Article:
Monday, 27 January 2014


Snyag; snow in Bulgarian!

Exactly one week ago we were eating ice cream in Vitosha Blvd and didn't believe it when Boryana told us that it would be snowing soon. All for the better: the surprise was bigger!

Vicente and I thought that Maria and Zanda would have had enough snow for a lifetime, them being from northern countries and all, but then we realised that that would be like saying that we Mediterranean types have grown bored of our beautiful beaches, after so many summers of enjoying the sea and lying in the sun!

One of the things I like the best about snow is how everything is equalised under its blanket; the paths in the park disappear and the roads have to be cleaned if civilization is to keep doing its thing.Walking in the streets next to our apartment before the snow bulldozers -or whatever their names are- had really gone to work was quite a feeling; this whiteness that literally freezes reality visible, overwhelming, in all directions, including above and below.

I almost didn't go out for my usual run because of the snow but my sense of duty prevailed in the end and it was a good decision (Vicente remarked that I was very disciplined!) The biggest park near our flat where I usually go to when I don't want to go too far - Sveta Troitsa - gave me an opportunity to witness how, indeed, regardless of how many times you see snow in your life, every time is almost like the first.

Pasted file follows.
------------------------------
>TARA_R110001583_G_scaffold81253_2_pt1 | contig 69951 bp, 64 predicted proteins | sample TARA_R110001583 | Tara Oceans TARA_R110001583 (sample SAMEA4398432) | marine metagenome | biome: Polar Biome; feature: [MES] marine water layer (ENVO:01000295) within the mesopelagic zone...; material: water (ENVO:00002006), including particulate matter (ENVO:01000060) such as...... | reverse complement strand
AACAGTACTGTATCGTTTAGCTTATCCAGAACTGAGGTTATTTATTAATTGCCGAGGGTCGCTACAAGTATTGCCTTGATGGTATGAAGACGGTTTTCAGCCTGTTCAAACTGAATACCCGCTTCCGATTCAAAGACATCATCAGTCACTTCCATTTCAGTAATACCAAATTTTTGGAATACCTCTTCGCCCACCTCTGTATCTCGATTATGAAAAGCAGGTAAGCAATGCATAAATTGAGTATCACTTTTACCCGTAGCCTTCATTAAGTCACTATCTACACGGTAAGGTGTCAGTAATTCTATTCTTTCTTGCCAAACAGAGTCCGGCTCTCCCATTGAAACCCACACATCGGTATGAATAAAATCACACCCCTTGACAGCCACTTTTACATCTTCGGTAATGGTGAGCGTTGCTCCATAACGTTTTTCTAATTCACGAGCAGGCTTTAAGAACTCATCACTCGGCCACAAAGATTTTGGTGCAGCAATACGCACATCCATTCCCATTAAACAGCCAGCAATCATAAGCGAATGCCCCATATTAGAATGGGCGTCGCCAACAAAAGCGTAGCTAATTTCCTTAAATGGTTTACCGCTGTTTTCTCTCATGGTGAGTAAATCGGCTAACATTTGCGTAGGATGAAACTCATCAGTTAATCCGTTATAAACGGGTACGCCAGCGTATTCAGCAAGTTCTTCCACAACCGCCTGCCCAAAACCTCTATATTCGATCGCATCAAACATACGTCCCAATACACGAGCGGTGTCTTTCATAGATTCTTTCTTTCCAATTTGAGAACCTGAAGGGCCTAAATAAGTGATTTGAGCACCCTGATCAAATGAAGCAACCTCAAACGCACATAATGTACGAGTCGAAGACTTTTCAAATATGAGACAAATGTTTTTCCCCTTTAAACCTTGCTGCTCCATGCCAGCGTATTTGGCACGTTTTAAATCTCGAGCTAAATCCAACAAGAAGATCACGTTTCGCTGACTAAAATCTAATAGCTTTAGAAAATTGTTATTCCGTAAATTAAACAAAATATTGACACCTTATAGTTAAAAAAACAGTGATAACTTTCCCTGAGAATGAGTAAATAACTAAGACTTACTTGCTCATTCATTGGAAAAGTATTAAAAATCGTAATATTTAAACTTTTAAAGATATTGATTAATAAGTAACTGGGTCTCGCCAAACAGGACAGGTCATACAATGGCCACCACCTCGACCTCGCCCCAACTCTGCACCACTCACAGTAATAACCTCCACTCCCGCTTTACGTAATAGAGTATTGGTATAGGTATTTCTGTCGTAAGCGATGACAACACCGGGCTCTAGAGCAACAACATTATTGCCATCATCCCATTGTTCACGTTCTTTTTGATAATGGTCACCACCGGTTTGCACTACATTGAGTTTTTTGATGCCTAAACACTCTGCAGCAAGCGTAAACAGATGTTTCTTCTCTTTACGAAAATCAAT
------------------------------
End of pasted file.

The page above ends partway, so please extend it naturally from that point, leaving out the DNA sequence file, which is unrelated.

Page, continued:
"Gay" some things never change, no matter
in which part of the world you are!

Sofians went to Sveta Troitsa Park to enjoy
the snow with their children.

I miss my sled...

Is an invisible path still a path?

My hands were trembling too much in the cold outside
of the warmth of the gloves for this picture to be any good.
Snow never stays around as much as I'd like it to, however, and today the white stuff of happiness started melting under the winter sun, although it was still the coldest day we've been here by far! By this morning all of the roads were already full of the dirty slush that the snow leaves behind and makes it unpopular to those who see a lot of it every winter. In light of this, our mentor Boris told us of a Bulgarian poet, Smirnenski was his name if I recall correctly, who made the parallel in one of his works between the urbanisation of Bulgaria -the rural families moving to the city to find work- and how the pure, innocent snow quickly becomes dirty in the city streets... I would love to find this poem and post it here actually.

Fortunately we heard that there's going to be more snow coming in just a few days; the circle of rural innocence which turns to dirty urbanisation will not stop turning! What would the macroscopic, social equivalent of the dirty slush finally evaporating and returning to the sky be, though?

No comments:

Post a Comment